Replacing the four lower Snake River dams while meeting clean energy goals and system reliability is possible, but comes at a substantial cost, according to a study by the San Francisco environmental consulting firm Energy + Environmental Economics (E3). The study says that the cost of replacing the output would range from $415 million to $860 million per year through 2045, and that the reliability of the regional power system could depend on technologies such as hydrogen-fueled combustion turbines that are not yet readily available. The study assumes the dams would be breached in 2032 except for one of several scenarios that used 2024 as the breaching date.
Arne Olsen and Aaron Burdick of E3 discussed the study at the July Council meeting. Bonneville commissioned the BPA Lower Snake River Dams Power Replacement Study. The Council does not have a position on breaching.
The E3 presentation to the Council occurred on the same day the Biden administration released two reports on the Snake River dams. The White House’s Council on Environmental Quality announced the release of the E3 report and also a draft report on “Rebuilding Interior Columbia Basin Salmon and Steelhead,” prepared by the National Oceanic and Atmospheric Administration (NOAA), with input from scientists and managers at the U.S. Fish & Wildlife Service, Nez Perce Tribe and the State of Oregon. The draft report identifies actions that NOAA and the others consider to have the highest potential to significantly increase salmon abundance, including that “[f]or Snake River stocks, it is essential that the lower Snake River be restored via dam breaching” and “[f]or upper Columbia River stocks, it is essential to provide passage into blocked areas.”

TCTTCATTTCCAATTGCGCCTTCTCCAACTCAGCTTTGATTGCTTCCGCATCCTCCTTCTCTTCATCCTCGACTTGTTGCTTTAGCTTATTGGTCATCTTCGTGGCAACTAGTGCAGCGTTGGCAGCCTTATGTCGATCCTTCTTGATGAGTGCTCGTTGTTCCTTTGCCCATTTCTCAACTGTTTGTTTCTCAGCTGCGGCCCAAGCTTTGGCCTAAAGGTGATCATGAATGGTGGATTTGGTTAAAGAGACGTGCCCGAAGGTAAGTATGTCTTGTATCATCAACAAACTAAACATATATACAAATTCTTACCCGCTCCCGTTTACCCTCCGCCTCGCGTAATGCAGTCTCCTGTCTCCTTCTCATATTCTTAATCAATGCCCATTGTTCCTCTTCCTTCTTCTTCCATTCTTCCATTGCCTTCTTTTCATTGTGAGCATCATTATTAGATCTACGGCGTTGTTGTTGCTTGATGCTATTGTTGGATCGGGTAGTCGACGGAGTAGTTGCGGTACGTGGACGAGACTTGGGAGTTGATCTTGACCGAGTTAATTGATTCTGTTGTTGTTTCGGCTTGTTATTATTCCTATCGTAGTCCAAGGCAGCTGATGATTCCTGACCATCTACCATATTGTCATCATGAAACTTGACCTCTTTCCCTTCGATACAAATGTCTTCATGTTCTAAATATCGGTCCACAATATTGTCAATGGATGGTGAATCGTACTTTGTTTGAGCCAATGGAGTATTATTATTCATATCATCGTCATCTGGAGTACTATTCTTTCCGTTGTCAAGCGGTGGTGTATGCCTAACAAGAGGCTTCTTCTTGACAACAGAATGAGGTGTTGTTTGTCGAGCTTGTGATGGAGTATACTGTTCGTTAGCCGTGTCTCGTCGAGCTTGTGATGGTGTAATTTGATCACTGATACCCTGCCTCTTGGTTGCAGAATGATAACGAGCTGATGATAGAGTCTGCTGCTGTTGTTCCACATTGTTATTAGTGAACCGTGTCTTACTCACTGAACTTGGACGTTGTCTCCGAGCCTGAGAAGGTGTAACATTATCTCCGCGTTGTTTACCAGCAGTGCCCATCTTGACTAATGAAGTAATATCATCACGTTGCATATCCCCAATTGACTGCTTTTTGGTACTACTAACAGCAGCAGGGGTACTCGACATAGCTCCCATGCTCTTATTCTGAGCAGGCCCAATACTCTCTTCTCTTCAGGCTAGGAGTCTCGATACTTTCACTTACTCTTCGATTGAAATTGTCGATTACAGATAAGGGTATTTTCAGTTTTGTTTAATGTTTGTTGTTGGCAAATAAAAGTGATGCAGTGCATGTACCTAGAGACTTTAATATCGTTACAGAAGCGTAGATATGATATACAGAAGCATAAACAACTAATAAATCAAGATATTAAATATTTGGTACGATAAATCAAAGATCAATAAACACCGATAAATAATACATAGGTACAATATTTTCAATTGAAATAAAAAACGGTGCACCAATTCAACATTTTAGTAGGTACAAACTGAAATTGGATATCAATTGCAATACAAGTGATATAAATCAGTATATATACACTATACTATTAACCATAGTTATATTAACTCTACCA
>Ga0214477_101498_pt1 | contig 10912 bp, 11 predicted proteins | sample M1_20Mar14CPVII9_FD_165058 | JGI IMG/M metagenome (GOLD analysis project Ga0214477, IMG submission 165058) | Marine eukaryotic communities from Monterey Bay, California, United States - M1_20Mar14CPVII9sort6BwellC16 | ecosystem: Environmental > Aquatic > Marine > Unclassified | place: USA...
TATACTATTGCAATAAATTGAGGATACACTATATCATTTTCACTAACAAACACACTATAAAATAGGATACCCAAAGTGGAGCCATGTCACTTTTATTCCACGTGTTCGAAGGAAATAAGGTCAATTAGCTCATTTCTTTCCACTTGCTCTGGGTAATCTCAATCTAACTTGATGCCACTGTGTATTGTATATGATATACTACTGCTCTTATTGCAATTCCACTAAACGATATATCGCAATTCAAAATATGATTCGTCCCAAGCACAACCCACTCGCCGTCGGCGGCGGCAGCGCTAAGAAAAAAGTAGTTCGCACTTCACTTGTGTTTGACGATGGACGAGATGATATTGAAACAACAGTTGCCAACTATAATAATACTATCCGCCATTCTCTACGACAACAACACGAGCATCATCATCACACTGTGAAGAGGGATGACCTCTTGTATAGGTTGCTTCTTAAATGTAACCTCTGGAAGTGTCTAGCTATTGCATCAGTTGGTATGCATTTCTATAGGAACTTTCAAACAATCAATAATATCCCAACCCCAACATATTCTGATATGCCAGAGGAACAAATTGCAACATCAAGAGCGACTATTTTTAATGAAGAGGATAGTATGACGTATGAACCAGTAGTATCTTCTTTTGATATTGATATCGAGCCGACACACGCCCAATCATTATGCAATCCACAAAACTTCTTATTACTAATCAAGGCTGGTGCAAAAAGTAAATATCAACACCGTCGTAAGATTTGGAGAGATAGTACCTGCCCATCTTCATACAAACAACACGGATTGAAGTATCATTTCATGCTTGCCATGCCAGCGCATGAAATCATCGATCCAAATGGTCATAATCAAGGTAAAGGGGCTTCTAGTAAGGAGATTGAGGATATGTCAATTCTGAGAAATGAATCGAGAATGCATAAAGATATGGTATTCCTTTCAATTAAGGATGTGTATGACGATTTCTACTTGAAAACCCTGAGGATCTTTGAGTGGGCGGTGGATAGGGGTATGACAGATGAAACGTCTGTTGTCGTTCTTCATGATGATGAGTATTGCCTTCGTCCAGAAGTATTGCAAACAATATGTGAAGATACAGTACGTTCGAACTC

According to E3’s presentation, the four federal dams – Lower Granite, Little Goose, Lower Monumental, and Ice Harbor – are capable of generating a total of approximately 3,500 megawatts of electricity (a megawatt is 1 million watts). During periods of high demand, such as the late June heat dome event in 2021 or a prolonged winter cold snap, the dams can provide sustained generation of 2,300 megawatts, helping to keep the Northwest power system reliable during emergencies. The report states that the dams generate an amount of electricity every year that is approximately equal to the annual electricity demand of Portland and provide essential services to the regional power grid such as smoothing the integration of renewable energy like solar and wind power. If the dams are breached, the electrical output of the dams will need to be replaced to ensure the Northwest power system remains reliable.
Earlier this year, Bonneville contracted E3 to build on the analysis performed in the U.S. Army Corps of Engineers’ Columbia River System Operations (CRSO) Environmental Impact Statement (EIS) regarding replacement resources and costs associated with a scenario where the four lower Snake River dams may be breached in the future. The CRSO EIS analysis examined a series of power replacement portfolios using the Council’s resource cost estimates in its 2021 Northwest Power Plan (February 2022) to reflect reasonable power replacement alternatives and associated costs. For its study, E3 relied on its own data sets, criteria, and objectives as inputs to its resource portfolio optimizer and dispatch model, called RESOLVE to create least-cost replacement portfolios.